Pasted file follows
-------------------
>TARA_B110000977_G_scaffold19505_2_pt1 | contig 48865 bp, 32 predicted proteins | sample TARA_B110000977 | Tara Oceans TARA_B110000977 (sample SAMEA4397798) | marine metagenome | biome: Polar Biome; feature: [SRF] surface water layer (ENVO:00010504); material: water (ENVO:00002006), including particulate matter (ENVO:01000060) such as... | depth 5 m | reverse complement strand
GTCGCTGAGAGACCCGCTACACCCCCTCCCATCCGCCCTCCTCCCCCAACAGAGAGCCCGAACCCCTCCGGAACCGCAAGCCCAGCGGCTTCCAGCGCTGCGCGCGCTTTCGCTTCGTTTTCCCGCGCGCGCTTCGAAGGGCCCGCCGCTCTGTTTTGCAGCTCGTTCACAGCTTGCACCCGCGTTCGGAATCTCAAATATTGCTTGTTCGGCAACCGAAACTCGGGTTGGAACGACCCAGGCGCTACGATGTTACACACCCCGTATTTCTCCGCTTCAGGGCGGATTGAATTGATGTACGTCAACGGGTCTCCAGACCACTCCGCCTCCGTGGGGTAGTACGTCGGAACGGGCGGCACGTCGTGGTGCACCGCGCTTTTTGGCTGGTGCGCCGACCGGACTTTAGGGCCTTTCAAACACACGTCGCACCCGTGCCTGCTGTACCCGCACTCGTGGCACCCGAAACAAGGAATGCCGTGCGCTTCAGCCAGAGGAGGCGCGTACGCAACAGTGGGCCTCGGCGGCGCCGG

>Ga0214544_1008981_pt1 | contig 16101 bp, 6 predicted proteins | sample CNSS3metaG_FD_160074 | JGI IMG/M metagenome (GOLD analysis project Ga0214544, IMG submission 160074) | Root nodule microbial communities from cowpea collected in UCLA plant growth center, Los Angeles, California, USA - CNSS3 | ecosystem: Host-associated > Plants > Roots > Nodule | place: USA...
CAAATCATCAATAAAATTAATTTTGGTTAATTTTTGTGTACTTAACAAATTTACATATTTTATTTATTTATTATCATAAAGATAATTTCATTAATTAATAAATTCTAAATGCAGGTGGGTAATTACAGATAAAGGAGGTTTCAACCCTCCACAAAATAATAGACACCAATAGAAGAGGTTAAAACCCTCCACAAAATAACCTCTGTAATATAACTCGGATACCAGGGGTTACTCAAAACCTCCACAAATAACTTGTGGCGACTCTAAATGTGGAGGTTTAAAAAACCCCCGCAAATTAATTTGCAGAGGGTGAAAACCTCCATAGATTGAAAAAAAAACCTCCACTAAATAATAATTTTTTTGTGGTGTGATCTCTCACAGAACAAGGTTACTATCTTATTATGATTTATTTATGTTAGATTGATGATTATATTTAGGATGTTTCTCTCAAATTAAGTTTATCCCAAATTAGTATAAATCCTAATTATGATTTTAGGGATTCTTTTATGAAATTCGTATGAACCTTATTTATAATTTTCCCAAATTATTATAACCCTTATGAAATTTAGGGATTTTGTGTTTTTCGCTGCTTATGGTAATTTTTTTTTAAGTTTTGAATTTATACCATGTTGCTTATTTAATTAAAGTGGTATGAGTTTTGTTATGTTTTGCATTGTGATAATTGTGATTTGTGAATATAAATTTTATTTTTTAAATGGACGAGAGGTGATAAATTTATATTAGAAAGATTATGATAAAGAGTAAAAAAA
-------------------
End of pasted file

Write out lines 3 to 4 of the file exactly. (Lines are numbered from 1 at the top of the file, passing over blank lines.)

>Ga0214544_1008981_pt1 | contig 16101 bp, 6 predicted proteins | sample CNSS3metaG_FD_160074 | JGI IMG/M metagenome (GOLD analysis project Ga0214544, IMG submission 160074) | Root nodule microbial communities from cowpea collected in UCLA plant growth center, Los Angeles, California, USA - CNSS3 | ecosystem: Host-associated > Plants > Roots > Nodule | place: USA...
CAAATCATCAATAAAATTAATTTTGGTTAATTTTTGTGTACTTAACAAATTTACATATTTTATTTATTTATTATCATAAAGATAATTTCATTAATTAATAAATTCTAAATGCAGGTGGGTAATTACAGATAAAGGAGGTTTCAACCCTCCACAAAATAATAGACACCAATAGAAGAGGTTAAAACCCTCCACAAAATAACCTCTGTAATATAACTCGGATACCAGGGGTTACTCAAAACCTCCACAAATAACTTGTGGCGACTCTAAATGTGGAGGTTTAAAAAACCCCCGCAAATTAATTTGCAGAGGGTGAAAACCTCCATAGATTGAAAAAAAAACCTCCACTAAATAATAATTTTTTTGTGGTGTGATCTCTCACAGAACAAGGTTACTATCTTATTATGATTTATTTATGTTAGATTGATGATTATATTTAGGATGTTTCTCTCAAATTAAGTTTATCCCAAATTAGTATAAATCCTAATTATGATTTTAGGGATTCTTTTATGAAATTCGTATGAACCTTATTTATAATTTTCCCAAATTATTATAACCCTTATGAAATTTAGGGATTTTGTGTTTTTCGCTGCTTATGGTAATTTTTTTTTAAGTTTTGAATTTATACCATGTTGCTTATTTAATTAAAGTGGTATGAGTTTTGTTATGTTTTGCATTGTGATAATTGTGATTTGTGAATATAAATTTTATTTTTTAAATGGACGAGAGGTGATAAATTTATATTAGAAAGATTATGATAAAGAGTAAAAAAA